Rehashing this history over and over again, and hearing contemporary honeybee-keepers’ insistence that they do not intentionally want to harm their bees, I have found myself wondering what the next stage in hive evolution will be.
More than that, I have realized that the predominant theme of commercial honeybee hive design throughout history has so far been the theft of honey, only recently rivaled by concern for bee welfare. But can this dynamic be completely revolutionized—where bee welfare is the primary design concern, and the collection of bee-related products—on their terms—is only secondary? Is it possible to design a hive in which bees are given the option to provide products like honey or pollen for species other than themselves?
Honey collection at present seems far too invasive for me to imagine an ethical way to do it. Bees are convinced their home is being destroyed when smoked out, and then robbed of the food they anticipate being able to consume over winter. I’m not sure where to even begin with sorting out a humane way to do that. However, I am curious about the collection of another bee product, and that’s pollen.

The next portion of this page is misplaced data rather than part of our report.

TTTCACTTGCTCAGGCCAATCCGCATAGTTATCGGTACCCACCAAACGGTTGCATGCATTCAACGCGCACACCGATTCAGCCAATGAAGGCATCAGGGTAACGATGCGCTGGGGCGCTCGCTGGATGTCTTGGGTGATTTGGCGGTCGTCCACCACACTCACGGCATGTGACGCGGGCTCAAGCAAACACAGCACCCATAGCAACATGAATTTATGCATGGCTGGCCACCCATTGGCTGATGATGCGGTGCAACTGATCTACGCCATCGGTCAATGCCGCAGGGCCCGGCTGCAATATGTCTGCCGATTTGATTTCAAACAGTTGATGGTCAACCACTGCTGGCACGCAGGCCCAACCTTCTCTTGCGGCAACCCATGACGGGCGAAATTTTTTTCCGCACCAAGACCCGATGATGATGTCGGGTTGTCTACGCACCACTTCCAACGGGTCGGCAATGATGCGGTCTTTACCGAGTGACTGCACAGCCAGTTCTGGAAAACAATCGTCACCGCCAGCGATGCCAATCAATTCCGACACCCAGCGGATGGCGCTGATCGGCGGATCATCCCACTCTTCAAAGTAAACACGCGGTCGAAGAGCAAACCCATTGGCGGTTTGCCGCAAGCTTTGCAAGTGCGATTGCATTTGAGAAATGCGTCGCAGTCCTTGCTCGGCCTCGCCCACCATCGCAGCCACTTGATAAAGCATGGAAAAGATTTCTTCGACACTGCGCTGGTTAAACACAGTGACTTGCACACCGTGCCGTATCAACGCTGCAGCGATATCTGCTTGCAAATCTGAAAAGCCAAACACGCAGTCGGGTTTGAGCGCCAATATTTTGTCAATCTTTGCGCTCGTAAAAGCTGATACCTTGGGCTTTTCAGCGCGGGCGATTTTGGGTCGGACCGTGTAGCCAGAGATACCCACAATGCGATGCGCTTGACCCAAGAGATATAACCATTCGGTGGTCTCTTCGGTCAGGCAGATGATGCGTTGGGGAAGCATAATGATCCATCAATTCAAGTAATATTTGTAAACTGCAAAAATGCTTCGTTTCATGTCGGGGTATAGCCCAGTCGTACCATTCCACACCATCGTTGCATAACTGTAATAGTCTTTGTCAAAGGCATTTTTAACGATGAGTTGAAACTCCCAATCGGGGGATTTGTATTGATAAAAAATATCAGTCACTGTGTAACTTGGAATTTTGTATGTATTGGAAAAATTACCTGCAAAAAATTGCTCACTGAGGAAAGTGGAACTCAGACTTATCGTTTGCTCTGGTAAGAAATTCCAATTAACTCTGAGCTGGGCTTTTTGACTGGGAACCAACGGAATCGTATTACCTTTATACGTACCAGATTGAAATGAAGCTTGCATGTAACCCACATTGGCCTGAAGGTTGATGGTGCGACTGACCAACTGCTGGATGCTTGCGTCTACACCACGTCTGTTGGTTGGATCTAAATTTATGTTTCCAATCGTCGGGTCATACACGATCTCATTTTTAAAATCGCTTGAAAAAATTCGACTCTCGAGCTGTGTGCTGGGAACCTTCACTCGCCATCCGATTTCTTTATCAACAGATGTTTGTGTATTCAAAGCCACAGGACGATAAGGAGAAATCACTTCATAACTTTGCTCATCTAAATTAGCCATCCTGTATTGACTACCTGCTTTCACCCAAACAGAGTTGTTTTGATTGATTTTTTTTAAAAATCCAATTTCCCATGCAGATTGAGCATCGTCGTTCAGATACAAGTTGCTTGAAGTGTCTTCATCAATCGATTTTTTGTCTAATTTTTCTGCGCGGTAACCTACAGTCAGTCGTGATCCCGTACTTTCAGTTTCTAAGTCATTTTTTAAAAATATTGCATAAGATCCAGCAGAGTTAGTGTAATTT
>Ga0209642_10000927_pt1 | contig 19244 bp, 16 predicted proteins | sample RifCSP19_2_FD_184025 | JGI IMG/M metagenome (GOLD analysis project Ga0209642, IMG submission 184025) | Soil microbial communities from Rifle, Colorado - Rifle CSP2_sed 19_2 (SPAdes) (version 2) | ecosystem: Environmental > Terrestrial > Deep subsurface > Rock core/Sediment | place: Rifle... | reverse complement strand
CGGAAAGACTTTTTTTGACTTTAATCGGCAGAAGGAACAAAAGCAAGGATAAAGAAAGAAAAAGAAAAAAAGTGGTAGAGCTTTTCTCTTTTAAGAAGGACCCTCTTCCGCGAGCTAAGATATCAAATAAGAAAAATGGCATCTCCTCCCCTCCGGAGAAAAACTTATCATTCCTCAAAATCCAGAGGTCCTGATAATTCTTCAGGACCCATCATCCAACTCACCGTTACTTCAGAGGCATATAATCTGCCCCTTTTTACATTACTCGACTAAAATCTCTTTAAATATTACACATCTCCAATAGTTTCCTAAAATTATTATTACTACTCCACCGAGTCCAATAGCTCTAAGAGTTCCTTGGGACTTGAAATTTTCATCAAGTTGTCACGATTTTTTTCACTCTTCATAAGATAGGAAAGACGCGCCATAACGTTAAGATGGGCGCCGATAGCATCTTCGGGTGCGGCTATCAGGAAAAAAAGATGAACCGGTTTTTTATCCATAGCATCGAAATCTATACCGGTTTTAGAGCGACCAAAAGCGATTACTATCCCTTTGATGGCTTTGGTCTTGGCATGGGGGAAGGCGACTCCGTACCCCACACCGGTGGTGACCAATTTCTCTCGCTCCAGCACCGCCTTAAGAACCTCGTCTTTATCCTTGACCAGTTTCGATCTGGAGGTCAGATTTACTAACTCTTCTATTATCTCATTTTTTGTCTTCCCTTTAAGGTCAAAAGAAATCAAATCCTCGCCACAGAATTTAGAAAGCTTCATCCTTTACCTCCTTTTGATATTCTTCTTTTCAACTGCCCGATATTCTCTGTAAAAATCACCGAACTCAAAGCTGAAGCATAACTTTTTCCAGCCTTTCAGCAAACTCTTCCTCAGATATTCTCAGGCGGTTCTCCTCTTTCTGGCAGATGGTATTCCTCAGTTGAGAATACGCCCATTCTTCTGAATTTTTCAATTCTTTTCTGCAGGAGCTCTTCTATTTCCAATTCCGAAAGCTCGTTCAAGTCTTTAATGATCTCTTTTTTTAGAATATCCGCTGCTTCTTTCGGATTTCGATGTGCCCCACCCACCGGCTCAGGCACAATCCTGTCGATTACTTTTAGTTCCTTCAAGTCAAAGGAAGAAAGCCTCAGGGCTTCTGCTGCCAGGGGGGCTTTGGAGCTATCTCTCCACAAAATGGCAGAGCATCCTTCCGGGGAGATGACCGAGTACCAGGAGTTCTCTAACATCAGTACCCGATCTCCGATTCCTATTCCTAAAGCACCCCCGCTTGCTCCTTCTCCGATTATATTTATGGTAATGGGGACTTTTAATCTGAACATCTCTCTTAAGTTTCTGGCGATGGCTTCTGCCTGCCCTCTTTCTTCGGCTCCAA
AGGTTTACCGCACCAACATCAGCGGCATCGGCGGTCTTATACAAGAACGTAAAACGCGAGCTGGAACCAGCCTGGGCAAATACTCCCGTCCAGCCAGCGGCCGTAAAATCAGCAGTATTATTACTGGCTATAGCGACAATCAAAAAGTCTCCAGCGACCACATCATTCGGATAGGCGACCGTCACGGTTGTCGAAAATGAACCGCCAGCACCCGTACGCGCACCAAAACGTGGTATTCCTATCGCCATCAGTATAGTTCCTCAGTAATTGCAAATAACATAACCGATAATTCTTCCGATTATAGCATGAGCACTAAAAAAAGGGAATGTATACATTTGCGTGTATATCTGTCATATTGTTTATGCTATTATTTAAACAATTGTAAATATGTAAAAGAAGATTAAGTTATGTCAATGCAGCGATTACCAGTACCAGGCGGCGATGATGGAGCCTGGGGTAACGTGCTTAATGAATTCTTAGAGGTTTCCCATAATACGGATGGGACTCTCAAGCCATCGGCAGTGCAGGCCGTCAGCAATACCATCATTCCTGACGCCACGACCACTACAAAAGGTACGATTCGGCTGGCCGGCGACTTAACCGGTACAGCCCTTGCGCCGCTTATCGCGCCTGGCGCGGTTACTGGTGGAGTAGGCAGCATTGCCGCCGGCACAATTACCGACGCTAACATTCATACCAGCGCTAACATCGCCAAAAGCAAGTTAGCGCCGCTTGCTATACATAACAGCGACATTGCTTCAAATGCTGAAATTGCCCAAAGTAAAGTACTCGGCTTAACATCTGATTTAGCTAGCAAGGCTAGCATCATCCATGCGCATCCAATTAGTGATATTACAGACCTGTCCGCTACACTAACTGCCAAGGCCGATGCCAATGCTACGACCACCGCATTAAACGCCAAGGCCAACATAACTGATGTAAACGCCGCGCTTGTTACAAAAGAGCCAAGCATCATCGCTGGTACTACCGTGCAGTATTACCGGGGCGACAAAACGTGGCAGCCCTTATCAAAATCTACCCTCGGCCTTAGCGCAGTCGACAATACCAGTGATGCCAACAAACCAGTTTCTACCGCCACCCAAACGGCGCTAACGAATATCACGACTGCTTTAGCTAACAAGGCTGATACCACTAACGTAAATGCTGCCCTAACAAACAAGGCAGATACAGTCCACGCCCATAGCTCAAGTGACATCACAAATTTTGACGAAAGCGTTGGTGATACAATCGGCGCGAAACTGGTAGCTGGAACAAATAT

Pollen traps are affixed to modern hives to provide an alternative entrance to the hive where bees returning from collecting pollen are made to climb through screens or other obstacles that remove the pollen from their bodies. Out of necessity for hive survival, these alternative entrances can only be used for a few days at a time. The bees depend on the pollen for its nutritional value, and must be able to carry it into the hive.